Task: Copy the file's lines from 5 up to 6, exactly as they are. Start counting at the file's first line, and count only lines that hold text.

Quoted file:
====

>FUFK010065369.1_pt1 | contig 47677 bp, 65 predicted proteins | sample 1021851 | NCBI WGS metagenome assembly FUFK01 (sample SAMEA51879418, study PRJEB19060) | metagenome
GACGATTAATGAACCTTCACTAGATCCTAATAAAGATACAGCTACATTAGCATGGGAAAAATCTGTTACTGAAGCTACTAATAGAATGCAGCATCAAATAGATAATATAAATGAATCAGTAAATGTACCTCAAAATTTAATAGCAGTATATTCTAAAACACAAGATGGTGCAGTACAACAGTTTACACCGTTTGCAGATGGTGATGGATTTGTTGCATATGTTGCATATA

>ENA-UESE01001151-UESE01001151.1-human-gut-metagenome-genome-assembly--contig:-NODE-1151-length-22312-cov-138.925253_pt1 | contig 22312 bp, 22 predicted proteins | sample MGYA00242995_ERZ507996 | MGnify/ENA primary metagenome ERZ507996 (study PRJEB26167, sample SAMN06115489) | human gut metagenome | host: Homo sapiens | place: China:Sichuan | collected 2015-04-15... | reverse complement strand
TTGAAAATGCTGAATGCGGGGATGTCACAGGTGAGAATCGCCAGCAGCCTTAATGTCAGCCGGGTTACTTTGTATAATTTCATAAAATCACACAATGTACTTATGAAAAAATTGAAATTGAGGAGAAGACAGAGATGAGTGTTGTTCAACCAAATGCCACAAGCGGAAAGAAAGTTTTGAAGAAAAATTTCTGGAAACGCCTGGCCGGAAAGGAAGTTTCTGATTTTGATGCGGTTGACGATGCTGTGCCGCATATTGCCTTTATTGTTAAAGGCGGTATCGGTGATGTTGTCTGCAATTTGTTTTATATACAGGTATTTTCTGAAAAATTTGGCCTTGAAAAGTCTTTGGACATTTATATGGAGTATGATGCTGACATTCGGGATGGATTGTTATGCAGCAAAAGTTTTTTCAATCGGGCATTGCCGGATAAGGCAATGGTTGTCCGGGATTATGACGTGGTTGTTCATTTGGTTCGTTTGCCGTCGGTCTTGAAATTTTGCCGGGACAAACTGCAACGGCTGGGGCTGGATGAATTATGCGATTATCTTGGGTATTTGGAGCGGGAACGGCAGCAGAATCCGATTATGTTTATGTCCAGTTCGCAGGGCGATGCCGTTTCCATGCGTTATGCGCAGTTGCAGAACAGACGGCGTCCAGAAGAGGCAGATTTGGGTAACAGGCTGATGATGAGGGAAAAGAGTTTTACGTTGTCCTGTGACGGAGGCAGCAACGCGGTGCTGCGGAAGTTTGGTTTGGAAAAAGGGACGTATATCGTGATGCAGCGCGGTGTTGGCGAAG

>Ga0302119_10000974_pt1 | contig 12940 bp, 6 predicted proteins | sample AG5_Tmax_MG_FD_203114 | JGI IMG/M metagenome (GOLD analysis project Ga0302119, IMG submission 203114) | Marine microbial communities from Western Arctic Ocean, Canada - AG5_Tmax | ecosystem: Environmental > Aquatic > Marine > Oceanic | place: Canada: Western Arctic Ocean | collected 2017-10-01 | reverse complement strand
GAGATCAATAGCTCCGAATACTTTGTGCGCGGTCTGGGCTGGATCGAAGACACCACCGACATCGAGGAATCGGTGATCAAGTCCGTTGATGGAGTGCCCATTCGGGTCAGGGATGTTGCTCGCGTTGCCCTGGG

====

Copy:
>Ga0302119_10000974_pt1 | contig 12940 bp, 6 predicted proteins | sample AG5_Tmax_MG_FD_203114 | JGI IMG/M metagenome (GOLD analysis project Ga0302119, IMG submission 203114) | Marine microbial communities from Western Arctic Ocean, Canada - AG5_Tmax | ecosystem: Environmental > Aquatic > Marine > Oceanic | place: Canada: Western Arctic Ocean | collected 2017-10-01 | reverse complement strand
GAGATCAATAGCTCCGAATACTTTGTGCGCGGTCTGGGCTGGATCGAAGACACCACCGACATCGAGGAATCGGTGATCAAGTCCGTTGATGGAGTGCCCATTCGGGTCAGGGATGTTGCTCGCGTTGCCCTGGG